I have been cautioned by more than one experienced writer that it’s a mistake to push for a book too soon and to end up putting out inferior work. As one former teacher told me, “You only have one chance to make a first impression.” That’s one reason that this first time around, at least, I do hope to have the backing and verification of a publisher. I’m not considering self-publishing right now, although that approach is becoming more of an option for many writers.

I have also been cautioned that “having a book” isn’t all it’s cracked up to be. You can end up mortified by bad reviews, discouraged by slow sales, and humbled to discover that your life hasn’t changed much just because your book was published. In fact, you might feel pressure not to end up as “just a one book writer” – and that pressure can be worse than the pressure to publish your first book.

So I’m trying to be level-headed about all of this, and to focus, first and foremost, on the quality of every word that I write. And I don’t want to jinx myself by saying too much more. This is a tough, tough goal to achieve and I have no illusions about that. But if you don’t dream, you don’t achieve, right? So I am letting myself dream. Stay tuned.

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4 thoughts on “On the Quest for My First Book

  1. Cindy Zelman

    Hi Faye,

    I’m writing from my iPhone so this may be shorter than usual.

    What a great blog entry. It’s so wonderful to read of your evolution as a writer over the years. And here you are with 10 published essays and a book near ready to send out.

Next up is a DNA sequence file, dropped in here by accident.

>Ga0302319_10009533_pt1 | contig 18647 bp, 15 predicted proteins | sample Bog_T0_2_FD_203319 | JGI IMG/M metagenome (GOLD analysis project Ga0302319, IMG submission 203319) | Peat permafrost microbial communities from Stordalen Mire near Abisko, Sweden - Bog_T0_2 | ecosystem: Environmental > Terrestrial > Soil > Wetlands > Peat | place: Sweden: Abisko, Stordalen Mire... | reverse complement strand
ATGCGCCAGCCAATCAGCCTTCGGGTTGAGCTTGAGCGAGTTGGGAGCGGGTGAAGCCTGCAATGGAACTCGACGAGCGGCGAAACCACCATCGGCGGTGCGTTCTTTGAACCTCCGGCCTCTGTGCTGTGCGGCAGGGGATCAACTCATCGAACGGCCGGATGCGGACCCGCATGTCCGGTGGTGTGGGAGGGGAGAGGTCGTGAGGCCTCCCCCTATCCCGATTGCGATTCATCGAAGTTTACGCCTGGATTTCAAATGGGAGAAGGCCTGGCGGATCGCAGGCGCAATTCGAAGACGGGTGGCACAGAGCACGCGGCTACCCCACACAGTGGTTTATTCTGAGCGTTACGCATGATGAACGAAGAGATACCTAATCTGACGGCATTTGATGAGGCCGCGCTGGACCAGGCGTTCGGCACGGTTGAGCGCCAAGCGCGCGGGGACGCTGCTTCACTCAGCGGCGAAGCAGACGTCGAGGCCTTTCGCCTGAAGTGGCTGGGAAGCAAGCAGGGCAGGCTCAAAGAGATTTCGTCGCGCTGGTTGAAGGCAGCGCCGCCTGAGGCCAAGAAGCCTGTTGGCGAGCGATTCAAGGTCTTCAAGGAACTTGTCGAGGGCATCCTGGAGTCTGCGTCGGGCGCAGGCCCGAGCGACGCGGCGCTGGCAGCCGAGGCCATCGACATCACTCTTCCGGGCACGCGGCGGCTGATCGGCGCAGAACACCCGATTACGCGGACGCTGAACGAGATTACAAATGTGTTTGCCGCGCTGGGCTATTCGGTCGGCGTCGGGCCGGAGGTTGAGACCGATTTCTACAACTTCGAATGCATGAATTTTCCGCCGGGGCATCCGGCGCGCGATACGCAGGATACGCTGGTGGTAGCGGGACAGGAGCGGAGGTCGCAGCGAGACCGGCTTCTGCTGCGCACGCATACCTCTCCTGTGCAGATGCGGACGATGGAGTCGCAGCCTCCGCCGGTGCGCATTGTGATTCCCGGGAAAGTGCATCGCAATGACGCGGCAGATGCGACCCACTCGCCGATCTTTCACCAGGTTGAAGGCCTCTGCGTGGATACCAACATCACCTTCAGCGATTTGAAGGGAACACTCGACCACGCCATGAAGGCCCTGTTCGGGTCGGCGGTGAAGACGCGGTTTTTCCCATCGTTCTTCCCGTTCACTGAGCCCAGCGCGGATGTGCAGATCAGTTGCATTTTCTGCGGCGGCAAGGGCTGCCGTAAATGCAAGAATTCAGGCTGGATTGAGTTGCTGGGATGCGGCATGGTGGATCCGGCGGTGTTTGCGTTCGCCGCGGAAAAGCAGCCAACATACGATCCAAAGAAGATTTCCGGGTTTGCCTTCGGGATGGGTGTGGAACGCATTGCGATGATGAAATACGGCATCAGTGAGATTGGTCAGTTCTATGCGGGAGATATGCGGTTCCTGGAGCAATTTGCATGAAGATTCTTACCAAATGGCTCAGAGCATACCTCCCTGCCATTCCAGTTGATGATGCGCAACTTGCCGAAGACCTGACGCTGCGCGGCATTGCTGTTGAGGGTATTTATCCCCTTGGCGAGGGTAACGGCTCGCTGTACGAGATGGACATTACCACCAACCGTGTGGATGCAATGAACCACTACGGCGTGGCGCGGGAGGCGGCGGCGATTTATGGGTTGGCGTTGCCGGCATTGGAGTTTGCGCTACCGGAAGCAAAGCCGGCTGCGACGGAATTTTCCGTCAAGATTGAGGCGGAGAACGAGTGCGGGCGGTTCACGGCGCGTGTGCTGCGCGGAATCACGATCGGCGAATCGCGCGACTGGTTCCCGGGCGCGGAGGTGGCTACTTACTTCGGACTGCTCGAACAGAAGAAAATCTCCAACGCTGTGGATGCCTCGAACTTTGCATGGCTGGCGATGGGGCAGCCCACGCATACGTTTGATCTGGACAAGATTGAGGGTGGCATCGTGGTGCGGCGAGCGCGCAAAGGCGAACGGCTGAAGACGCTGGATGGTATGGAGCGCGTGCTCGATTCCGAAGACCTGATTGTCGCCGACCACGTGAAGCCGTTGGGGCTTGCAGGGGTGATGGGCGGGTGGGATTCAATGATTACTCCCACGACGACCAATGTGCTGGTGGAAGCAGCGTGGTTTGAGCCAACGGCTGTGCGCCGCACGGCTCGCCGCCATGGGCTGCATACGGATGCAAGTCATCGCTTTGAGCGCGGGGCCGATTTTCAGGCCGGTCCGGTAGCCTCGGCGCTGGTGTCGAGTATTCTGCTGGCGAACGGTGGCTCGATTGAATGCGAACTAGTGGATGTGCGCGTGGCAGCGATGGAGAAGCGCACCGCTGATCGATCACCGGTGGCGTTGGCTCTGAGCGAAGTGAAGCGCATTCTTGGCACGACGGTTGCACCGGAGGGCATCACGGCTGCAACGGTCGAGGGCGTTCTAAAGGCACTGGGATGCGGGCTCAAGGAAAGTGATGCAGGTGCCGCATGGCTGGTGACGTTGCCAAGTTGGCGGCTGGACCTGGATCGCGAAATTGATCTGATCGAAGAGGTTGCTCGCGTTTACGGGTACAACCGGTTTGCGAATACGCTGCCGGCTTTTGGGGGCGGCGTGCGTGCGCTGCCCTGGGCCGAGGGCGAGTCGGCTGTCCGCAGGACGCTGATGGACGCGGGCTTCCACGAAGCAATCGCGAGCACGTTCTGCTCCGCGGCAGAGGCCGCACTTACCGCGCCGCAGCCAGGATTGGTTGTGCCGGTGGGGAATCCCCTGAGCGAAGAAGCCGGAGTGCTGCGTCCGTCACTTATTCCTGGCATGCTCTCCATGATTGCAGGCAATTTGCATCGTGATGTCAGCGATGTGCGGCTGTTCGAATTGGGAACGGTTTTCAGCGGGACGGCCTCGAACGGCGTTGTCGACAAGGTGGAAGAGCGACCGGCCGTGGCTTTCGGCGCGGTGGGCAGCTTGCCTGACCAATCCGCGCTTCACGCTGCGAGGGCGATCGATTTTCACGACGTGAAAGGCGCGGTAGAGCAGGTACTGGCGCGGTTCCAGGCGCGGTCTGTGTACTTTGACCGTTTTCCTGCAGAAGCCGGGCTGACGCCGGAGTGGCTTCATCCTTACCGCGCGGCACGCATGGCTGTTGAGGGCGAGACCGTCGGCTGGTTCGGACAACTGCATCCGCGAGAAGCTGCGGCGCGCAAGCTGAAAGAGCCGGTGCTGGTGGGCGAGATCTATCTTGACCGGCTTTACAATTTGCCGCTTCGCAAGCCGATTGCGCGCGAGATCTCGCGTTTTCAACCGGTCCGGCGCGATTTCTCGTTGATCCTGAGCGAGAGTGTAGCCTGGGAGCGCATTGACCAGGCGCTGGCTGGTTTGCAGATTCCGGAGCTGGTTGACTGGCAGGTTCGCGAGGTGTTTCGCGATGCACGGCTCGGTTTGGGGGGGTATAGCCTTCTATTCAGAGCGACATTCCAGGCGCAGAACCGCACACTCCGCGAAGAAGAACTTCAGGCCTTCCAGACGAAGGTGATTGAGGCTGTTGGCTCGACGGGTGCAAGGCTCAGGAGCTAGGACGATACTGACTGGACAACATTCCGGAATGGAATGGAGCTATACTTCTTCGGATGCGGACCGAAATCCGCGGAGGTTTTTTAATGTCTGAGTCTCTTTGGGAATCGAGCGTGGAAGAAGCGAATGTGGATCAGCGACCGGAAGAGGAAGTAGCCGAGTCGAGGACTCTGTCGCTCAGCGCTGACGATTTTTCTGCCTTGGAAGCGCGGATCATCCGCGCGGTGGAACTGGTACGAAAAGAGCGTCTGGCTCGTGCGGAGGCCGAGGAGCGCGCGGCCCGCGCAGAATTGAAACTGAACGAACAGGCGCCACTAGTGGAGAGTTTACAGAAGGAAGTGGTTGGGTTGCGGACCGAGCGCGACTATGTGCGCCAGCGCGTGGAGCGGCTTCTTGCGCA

I’m so proud of you. And you must go for it!

    I like what you said about taking time with a book and not rushing it. I need more time, but you, my friend, you are ready.

    Cindy

  2. Cindy Zelman

    Hi Faye,

    I tried to comment from my iPhone but no dice. I’m home now. I was saying I am so proud of you for taking this next step — getting ready to send out a book. With 10 essays published in respectable journals, you should feel confident that your writing is top tier. It is. It was interesting to read how you’ve evolved as a writer over the years. I appreciated what you said about taking your time with a book. I need more time, but you, my friend, are ready! Go for it.

    Cindy

  3. David M Brown

    Hi Faye,

    I wish you the very best with your essays and book. It sounds like you’ve worked really hard and you’re quite right to make sure everything is as close to perfect as it can be before taking that next step.

    I’m sure you’ll do really well :)

  4. admin Post author

    Thank you, David! Thanks for checking in on my blog, and for your kind words.